Body composition

HIIT can improve body composition in adolescents and we observed a medium effect size (d=−0.37) for BMI (MD=−0.6 kg.m−2, 95% CI −0.9 to −0.4, p<0.001). The summary effect of HIIT is considerably larger than the effects of previous obesity prevention and physical activity interventions on body composition in young people. For example, a recent Cochrane review of 32 studies46 examining the effect of obesity prevention interventions in adolescent populations, reported a non-significant summary effect of MD=-0.09 kg/m2.44 Similarly, a review of the effectiveness of school-based physical activity interventions reported a summary effect of MD=−0.05 kg/m2; 95% CI −0.19 to 0.10.45 However, the majority of HIIT studies have been conducted over relatively short periods of time and the longer term adherence and effects are not known. A medium effect size (d=−0.67) was also observed for body fat percentage (MD=−1.6%, 95% CI −2.9 to −0.5, p=0.006). Study duration emerged as a moderator for body fat, indicating greater effects in HIIT interventions of ≥8 weeks. The effect of HIIT on waist circumference was not statistically significant (MD=−1.5 cm, 95% CI −4.1 to −1.1, p=0.264). The null findings may reflect measurement error and the challenges of accurately measuring waist circumference in adolescent populations.42

Muscular fitness

The summary effect of HIIT on muscular fitness was small and not statistically significant. For example, Faude et al33 reported muscular fitness (jump height assessed using vertical counter movement jump) declined significantly over the 5.5-week study period for HIIT and for high volume groups (p<0.003). Such findings reflect lack of training specificity in the HIIT protocols that have predominantly involved running and sprinting, which are more likely to improve other components of fitness (eg, speed, cardiorespiratory fitness and body composition). The inclusion of resistance-based exercise in addition to aerobic activity may assist in improving muscular fitness in future HIIT studies.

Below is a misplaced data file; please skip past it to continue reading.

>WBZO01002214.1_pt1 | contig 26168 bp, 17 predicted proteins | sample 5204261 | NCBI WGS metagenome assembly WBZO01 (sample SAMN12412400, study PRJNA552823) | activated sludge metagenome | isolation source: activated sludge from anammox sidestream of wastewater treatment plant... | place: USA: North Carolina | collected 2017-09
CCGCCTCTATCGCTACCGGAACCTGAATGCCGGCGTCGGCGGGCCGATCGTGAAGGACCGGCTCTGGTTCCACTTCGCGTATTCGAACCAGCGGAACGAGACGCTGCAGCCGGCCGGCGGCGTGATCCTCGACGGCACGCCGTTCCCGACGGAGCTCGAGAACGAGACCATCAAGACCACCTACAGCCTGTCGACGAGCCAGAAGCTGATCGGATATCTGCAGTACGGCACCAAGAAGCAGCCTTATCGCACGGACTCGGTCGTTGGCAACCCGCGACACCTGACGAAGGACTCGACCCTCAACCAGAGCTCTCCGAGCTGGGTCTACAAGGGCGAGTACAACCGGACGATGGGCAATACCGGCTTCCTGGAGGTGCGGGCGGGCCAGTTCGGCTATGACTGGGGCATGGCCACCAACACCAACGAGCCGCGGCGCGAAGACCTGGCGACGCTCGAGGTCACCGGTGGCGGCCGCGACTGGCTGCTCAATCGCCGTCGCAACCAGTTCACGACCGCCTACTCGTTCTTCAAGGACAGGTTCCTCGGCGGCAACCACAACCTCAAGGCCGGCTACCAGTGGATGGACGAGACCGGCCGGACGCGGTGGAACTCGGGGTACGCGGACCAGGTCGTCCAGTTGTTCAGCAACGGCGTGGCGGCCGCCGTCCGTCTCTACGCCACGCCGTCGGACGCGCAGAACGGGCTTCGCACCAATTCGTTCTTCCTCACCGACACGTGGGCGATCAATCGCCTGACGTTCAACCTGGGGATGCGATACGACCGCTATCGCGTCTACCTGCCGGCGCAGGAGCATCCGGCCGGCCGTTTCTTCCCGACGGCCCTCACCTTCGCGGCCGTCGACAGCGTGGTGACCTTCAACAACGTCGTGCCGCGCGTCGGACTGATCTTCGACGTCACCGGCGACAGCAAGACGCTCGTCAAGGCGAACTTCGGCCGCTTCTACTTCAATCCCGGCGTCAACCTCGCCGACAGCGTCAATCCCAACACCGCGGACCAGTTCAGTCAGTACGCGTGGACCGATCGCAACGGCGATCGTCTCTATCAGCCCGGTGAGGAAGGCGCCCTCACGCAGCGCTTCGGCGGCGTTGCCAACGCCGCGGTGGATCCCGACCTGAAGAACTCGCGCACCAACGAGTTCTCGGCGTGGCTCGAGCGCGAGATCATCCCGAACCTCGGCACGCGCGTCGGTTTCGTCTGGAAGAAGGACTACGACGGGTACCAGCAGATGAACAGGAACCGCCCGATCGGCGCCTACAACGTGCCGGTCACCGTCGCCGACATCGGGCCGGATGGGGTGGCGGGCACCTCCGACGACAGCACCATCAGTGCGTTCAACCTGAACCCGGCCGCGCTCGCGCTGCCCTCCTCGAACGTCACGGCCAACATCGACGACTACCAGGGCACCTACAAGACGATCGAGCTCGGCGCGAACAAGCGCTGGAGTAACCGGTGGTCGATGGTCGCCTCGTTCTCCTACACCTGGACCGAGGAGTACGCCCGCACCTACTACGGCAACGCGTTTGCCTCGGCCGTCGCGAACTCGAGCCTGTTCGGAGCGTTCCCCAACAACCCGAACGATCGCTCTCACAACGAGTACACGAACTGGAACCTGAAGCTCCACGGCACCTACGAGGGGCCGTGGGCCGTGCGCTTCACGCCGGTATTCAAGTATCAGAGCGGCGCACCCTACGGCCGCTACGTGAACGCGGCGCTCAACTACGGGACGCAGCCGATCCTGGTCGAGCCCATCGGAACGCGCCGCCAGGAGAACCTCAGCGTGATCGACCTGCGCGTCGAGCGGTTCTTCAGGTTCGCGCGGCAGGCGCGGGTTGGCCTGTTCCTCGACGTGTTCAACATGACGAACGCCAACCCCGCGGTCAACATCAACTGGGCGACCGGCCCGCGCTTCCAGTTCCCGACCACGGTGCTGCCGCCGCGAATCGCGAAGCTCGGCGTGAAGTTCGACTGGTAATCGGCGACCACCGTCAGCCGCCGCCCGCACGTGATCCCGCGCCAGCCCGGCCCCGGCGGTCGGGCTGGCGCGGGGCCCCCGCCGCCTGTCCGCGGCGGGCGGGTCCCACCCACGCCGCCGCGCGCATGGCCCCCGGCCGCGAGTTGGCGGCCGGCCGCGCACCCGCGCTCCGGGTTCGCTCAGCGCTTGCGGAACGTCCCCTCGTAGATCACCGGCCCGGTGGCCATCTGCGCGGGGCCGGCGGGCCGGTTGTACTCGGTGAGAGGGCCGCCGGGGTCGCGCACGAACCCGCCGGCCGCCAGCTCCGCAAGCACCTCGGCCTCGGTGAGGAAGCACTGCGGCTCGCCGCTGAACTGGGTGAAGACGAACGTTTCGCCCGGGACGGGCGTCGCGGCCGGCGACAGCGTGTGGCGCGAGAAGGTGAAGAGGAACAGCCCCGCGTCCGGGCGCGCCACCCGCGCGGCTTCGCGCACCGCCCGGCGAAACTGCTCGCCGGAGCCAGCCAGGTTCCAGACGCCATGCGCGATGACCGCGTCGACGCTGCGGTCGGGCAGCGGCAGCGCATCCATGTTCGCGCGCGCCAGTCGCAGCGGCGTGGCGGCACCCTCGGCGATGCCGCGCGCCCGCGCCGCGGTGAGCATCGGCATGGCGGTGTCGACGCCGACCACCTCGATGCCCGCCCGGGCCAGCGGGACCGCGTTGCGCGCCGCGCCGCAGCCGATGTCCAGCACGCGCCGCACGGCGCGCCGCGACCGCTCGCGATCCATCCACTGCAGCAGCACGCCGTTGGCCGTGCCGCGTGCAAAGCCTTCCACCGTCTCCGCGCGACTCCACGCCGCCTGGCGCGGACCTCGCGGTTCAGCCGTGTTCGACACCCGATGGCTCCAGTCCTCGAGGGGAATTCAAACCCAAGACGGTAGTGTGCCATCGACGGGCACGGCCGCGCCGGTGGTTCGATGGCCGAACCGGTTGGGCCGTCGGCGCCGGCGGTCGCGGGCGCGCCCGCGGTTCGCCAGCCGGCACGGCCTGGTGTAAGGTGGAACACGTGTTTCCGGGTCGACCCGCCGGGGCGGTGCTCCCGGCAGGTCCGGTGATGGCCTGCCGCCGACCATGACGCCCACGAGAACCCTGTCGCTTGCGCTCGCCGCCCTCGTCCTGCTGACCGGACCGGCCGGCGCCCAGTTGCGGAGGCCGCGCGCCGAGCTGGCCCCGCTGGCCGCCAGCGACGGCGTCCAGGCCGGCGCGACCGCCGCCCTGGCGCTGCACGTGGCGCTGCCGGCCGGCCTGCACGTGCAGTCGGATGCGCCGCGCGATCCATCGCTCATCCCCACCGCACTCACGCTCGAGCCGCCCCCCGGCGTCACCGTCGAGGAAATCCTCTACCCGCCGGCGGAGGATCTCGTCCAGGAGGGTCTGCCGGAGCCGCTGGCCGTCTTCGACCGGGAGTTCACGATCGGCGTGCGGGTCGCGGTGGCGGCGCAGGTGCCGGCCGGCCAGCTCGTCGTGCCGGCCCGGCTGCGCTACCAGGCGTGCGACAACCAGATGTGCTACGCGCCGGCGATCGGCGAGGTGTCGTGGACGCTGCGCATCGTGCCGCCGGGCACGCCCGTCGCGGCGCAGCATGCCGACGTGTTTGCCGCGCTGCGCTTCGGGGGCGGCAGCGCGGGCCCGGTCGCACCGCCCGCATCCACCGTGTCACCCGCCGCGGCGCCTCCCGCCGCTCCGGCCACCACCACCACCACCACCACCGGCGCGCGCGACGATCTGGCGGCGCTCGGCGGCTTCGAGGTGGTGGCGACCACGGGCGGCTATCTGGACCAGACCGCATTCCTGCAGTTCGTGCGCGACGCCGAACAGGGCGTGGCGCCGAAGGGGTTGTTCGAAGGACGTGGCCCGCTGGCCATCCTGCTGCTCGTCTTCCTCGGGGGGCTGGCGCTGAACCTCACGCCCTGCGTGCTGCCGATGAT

Future direction

There is a need for high-quality studies that include longer term follow-up assessments to determine whether or not adolescents will adhere to HIIT protocols for extended periods of time (>1 year). Limitations of previous studies include lack of assessor blinding, failure to follow the intention-to-treat principle, and absent power calculations for the primary outcome(s). Compared to previous obesity prevention and physical activity interventions, HIIT is an efficacious strategy for increasing cardiorespiratory fitness and improving body composition in adolescents. Although the generalisability of these findings are limited due to the unique study populations included in this review, it is plausible to suggest that HIIT may have utility for improving population levels of body composition if it can be delivered in settings that have considerable reach to all adolescents, such as secondary schools. Future studies are encouraged to assess the utility of embedding HIIT within the school day (eg, in physical education or adapted for the classroom). Future studies should include strength training exercises into HIIT programmes for developing muscular fitness.